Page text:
Why did Bono get so much flak?

Opinion: Maybe it’s time to give the U2 frontman some credit

‘Bono really did seem to believe he had brought some less-comfortable truths to the gathering, and his words support that belief.’ Above, Bono delivers his speech during the European People’s Party congress in Dublin. Photograph: Photograph: Alan Betson

‘Bono really did seem to believe he had brought some less-comfortable truths to the gathering, and his words support that belief.’ Above, Bono delivers his speech during the European People’s Party congress in Dublin. Photograph: Photograph: Alan Betson

Thu, Mar 13, 2014, 12:58

Speaking last week to the European People’s Party (EPP) conference in Dublin, Bono had the windows of his soul thinly filtered by stylish rose-tinted shades. The drooping shape of each lens, like a lopsided, growing teardrop, gave his face the air of an ancient Tragedy mask.

Watching the 20-minute speech on YouTube, I was struck by the unshakably sad mien that the glasses accentuated. His laboured jokes and impassioned exhortations couldn’t dispel a sense that Bono knew he was on a hiding to nothing.

And so it proved, at least in most Irish media, social and otherwise. Even before Twitter and Facebook exploded in rage, the Irish journalists assembled at the Dublin conference centre were locked in an eye-rolling competition, captured and epitomised by Miriam Lord. With a few exceptions, a sardonic reaction to his speech was the best Bono could hope for in his home country.

Bono’s anticipation of what awaited him was evident when he ad-libbed about why he didn’t pull a euro coin out of his pocket to illustrate his thoughts on the currency: “That would be a really bad photograph for me.”


Rough ride
These events don’t usually go badly for him elsewhere in the world. Indeed the crowds of foreign politicians who pushed forward to take photos of Bono, sans euro, probably can’t fathom why he got such a rough ride here. Motivational talks to the rich and influential are his stock in trade: “to speak comfort to power”, as Gene Kerrigan put it. Except that this time Bono really did seem to believe he had brought some less-comfortable truths to the gathering, and his words support that belief.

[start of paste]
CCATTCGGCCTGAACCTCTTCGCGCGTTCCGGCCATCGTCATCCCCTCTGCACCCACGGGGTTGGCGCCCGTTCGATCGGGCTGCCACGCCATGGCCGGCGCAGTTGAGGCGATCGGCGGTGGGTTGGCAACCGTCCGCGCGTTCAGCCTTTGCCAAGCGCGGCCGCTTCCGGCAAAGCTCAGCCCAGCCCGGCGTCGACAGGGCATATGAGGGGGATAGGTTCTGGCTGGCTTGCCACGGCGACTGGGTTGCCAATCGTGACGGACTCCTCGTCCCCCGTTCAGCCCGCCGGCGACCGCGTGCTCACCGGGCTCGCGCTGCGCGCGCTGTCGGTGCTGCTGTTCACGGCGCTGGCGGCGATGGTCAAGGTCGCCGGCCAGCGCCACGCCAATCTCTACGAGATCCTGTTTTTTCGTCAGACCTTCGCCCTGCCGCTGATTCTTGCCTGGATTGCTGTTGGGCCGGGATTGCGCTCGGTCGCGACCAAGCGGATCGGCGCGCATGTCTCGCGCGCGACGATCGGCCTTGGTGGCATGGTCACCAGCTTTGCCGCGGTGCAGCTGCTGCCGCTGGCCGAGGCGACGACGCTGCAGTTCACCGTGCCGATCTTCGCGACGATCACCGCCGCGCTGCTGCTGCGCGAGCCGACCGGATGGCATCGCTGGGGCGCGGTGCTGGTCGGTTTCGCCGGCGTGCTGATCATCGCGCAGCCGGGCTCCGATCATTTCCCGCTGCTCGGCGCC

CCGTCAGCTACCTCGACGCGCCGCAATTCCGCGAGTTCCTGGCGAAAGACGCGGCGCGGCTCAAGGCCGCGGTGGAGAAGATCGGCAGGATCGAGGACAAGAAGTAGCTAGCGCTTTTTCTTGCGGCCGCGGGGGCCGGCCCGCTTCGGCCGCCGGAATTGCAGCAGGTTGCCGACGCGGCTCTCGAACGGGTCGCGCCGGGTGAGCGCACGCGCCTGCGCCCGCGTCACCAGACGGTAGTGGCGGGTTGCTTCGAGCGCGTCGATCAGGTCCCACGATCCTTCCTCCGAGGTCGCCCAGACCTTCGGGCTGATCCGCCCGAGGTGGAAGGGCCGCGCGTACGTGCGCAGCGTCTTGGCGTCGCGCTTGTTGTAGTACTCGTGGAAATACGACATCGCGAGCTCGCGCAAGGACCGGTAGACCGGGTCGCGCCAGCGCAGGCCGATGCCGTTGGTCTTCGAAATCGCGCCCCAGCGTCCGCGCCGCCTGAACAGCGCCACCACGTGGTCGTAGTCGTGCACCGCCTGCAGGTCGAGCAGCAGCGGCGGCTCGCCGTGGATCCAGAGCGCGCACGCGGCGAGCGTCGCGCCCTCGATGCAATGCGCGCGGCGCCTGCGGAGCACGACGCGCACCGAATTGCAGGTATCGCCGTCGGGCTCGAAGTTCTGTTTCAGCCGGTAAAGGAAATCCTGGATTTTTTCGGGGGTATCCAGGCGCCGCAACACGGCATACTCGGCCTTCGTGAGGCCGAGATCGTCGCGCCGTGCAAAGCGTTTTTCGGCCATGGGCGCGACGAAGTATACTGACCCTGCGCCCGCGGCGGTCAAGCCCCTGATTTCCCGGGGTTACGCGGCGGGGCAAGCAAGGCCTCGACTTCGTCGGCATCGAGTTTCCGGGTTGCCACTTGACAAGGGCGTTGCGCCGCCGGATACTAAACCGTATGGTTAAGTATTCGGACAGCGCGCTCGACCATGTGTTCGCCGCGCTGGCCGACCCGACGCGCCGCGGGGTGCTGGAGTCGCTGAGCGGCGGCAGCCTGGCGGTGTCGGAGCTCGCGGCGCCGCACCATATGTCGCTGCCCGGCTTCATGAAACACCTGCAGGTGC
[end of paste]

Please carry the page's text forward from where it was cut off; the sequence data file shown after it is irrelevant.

As this week goes from bad to worse for him and his Paul-McGuinnessless band – with Billboard and Rolling Stone in a baffling battle of duelling sources over whether there will be a new album from U2 this year – maybe it’s time to give the frontman some credit. Or at least put his shortcomings in context.

First, what he said about Ireland and the troika wasn’t perfectly phrased, politely leaving bondholders out of the picture, but its fundamental intention, and truth, was unquestionable: the wrong people have paid for the crisis.

Secondly, his prescriptions for the wider world weren’t limited to a generic rejection of “extreme nationalism” in its anti-Semitic, anti-Roma and anti-African manifestations – itself close to the bone for some of the EPP – but also included a call, albeit a muted one, for a financial transaction tax.

The muting may relate to how any call for any tax by Bono would be received in Dublin. But the fact is that a “Robin Hood” tax, quietly supported by his One campaign for years, would represent a rare victory for the public sector over the financial institutions that have cannibalised it for decades.

Yet in Ireland, appreciation for what he said was drowned out by those appalled he had the temerity to say it.

The vulgar abuse may stem from people’s belief that Bono spends entirely too much time schmoozing with politicians – but maybe he is their victim as much as he is their pal. The cover of the new Italian edition of my critical book about Bono pictures him with a barcode across his face, an image that invites the reader to view the book’s subject as both a product and as a prisoner.

Internationally, Bono has been used to bathe statesmen (George W Bush, Tony Blair) and corporations (Apple, Amex, Monsanto) in the moral legitimacy that he earned over decades as an artist and activist. In Ireland of late, however, his service to the powerful is cruder: he is a sort of human shield, taking the flak for the sins of banks and State. He’s a scapegoat.


U2’s tax arrangements
When minister for finance Brian Lenihan was faced in 2009 with a U2-themed protest about tax justice outside his office, how happy he looked to be able to smirk, “You’ll have to take that up with Mr Bono.” Last May, Minister for Social Protection Joan Burton took a crack at the band’s tax arrangements.

But Lenihan and Burton were and are part of governments that have buttressed Ireland’s status as an offshore tax haven, facilitating corporate avoidance on a scale that makes U2’s putative Dutch windfall look like the change in Bono’s pocket.

Last week’s Dublin drama saw the human shield grow to European proportions. Austerity driver Angela Merkel came right to the docklands scene of the crime, flanked by half of Europe’s and Ireland’s political elite; and yet Bono, trying within his limited role to say something half- decent, was cast as the villain of the piece.

Now that’s tragic.


Harry Browne, lecturer in journalism at Dublin Institute of Technology, is author of The Frontman: Bono (In the Name of Power)

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